Increase in demand of fish, farmers may convert some farm land into fish pond and may divert irrigation water for fish farming leads to increase agricultural water requirement (Haryana, UP)

  • Conclusions and Policy ImplicationsIncrease in demand of milk and milk products, dairy farmers may shift from free grazing to stall feeding system of milk production and this would increase demand of irrigation water for green fodder production

    It is required to produce less water intensive milk by using water efficient green fodder with high yielding variety of cattle

    by replacing a part of the low yielding bovine population with high milk yielding crossbred animals

    India would import virtual water in form of cattle feed from the international market to meet the demand of cereal based feed requirement

    India would import virtual water in the form of milk and milk products from the global market

    Post harvested losses of fruits and vegetables are very high. It is required to reduce the post harvest losses by introduction of appropriate storage technology

  • Thank you

  • State-wise Projected Population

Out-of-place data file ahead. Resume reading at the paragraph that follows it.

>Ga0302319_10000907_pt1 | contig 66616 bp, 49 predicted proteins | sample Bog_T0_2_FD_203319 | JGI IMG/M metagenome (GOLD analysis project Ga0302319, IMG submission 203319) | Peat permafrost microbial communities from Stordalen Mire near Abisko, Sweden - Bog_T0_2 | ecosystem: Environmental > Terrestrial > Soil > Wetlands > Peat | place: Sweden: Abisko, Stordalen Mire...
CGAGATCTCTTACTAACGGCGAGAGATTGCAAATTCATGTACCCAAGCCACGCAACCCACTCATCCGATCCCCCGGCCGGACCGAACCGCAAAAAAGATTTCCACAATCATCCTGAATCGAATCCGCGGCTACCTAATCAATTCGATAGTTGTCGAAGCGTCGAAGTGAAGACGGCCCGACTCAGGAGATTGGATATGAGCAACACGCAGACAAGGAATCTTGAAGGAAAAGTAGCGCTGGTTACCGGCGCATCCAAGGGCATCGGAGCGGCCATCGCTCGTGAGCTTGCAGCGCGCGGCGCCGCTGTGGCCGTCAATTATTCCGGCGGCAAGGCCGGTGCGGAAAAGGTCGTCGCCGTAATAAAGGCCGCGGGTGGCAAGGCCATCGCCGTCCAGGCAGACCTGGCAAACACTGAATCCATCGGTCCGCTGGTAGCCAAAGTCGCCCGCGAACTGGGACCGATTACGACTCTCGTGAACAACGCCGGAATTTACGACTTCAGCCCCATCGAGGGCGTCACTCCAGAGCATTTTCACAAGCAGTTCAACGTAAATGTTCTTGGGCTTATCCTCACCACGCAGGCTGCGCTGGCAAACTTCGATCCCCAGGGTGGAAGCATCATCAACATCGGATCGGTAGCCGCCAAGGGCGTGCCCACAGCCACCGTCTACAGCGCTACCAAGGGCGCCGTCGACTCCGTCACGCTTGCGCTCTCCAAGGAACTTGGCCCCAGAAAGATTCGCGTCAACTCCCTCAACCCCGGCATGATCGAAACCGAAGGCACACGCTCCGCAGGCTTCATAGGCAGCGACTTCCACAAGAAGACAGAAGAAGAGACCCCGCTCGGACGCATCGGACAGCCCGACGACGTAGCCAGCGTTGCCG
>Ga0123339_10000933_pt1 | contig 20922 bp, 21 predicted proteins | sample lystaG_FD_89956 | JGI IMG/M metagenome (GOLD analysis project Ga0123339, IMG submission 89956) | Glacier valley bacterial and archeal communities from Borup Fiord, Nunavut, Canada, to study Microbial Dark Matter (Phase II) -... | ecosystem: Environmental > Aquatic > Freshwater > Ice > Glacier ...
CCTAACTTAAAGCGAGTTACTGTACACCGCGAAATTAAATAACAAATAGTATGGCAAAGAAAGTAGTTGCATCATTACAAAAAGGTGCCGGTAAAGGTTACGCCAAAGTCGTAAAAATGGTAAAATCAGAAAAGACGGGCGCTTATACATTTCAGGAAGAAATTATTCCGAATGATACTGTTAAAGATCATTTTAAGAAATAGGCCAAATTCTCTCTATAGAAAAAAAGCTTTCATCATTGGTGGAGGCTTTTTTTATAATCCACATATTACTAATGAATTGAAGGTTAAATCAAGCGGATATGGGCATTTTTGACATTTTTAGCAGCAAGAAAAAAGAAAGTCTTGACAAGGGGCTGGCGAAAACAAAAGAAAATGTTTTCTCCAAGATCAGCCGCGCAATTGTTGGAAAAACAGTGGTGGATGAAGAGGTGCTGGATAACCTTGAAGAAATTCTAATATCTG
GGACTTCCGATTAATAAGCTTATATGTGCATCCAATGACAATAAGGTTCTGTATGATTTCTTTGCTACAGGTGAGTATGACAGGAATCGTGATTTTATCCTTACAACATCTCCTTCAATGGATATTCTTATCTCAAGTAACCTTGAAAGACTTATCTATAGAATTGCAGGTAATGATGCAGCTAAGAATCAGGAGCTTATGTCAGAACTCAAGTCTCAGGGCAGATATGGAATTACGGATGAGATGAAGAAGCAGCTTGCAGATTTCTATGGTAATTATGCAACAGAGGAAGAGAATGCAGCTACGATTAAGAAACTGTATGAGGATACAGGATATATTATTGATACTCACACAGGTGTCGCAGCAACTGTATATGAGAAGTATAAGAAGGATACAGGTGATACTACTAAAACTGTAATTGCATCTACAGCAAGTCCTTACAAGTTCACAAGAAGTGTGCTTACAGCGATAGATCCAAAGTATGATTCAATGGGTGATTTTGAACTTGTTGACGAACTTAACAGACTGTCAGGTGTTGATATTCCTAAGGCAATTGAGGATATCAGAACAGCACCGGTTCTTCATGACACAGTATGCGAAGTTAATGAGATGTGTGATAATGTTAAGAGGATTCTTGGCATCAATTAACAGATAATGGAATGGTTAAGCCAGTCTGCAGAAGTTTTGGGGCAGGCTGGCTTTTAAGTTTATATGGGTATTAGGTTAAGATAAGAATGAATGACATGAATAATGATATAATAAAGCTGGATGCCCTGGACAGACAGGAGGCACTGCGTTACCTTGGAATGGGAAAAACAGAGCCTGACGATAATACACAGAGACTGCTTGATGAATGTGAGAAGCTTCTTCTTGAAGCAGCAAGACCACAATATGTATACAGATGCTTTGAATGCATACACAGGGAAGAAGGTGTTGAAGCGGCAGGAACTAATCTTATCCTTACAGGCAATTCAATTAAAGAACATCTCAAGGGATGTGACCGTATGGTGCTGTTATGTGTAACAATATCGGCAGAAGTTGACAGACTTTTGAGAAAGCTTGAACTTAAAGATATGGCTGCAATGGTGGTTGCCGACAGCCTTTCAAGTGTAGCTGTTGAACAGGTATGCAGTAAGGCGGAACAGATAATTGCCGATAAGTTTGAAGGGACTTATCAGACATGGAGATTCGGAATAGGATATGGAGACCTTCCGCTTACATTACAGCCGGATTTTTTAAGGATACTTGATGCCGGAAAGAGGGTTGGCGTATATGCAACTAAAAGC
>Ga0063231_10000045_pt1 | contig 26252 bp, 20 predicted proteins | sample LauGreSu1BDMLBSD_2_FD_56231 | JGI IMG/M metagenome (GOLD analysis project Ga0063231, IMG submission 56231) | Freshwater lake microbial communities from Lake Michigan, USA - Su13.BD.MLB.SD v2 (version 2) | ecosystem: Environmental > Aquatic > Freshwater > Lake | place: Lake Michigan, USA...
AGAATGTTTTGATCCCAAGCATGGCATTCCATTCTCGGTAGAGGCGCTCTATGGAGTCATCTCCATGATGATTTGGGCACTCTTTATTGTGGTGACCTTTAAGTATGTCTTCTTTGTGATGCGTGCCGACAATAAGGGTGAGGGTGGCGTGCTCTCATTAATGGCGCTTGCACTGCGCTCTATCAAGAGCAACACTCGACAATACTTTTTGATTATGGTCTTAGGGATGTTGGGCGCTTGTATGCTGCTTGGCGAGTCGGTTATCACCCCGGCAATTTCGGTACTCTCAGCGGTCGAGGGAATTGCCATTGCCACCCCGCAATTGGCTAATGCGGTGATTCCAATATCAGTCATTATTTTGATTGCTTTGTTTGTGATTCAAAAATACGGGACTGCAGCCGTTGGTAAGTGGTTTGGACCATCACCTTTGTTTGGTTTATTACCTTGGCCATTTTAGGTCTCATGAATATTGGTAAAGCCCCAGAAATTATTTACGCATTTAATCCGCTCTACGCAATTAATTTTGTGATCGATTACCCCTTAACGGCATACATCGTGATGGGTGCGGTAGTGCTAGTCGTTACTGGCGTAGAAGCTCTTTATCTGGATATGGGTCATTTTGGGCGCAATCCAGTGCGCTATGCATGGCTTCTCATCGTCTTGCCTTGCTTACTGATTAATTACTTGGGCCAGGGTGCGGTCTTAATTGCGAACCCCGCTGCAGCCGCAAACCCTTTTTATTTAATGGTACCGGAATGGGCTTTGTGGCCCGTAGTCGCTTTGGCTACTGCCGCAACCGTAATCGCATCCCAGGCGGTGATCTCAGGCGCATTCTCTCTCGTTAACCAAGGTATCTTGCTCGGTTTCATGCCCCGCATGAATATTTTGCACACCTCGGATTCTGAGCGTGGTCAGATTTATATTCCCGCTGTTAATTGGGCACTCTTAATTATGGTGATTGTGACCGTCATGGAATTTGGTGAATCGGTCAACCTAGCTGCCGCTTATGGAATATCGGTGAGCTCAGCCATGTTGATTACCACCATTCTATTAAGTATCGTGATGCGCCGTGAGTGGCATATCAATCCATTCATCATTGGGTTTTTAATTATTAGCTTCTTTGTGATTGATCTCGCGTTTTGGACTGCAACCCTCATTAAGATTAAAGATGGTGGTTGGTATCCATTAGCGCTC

• State-wise Projected Urban and Rural Population

  • Growth of Net State Domestic Product (Per cent/Capita/Annum)Compound growth rate during 1980-81 to 1997-98 (constant price)

    Chart1

    0.063.09

    1.093.09

    1.573.09

    1.983.09

    2.123.09

    2.863.09

    2.983.09

    2.993.09

    3.343.09

    3.533.09

    3.563.09

    3.63.09

    3.63.09

    4.283.09

    4.473.09

    Per Cent

    GSDP

    Gross State Domestic Product (GSDP) At Constant (1993-94) and Current Prices

    Source: EPW Research Foundation (2003) Domestic Products of States of India - 1960-61 to 2000-01, Economic and Political Weekly Foundation, Mumbai

    Gross State Domestic Product at Constant (1993-94) Price (Rs Crore)

    Sr No.State/UT1993/941994/951995/961996/971997/981998/991999-002000-012001-002 (a)

    1Andhra Pradesh5786761114647296880967866761167955384777

    2Arunachal Pradesh8748831008958991103110321106

    3Assam151431557216017164871665016614177561850019073

    4Bihar228122530221781269602592127926292183024931656

    5Chhattiagarh14171143531479615415158951674416785

    6Delhi2084123354239242702031182335303510936685

    7Goa23972515270631193207393242484132

    8Gujarat4919458058612466996671028754017498476657

    9Hariyana2213123692242762709527483290103104532921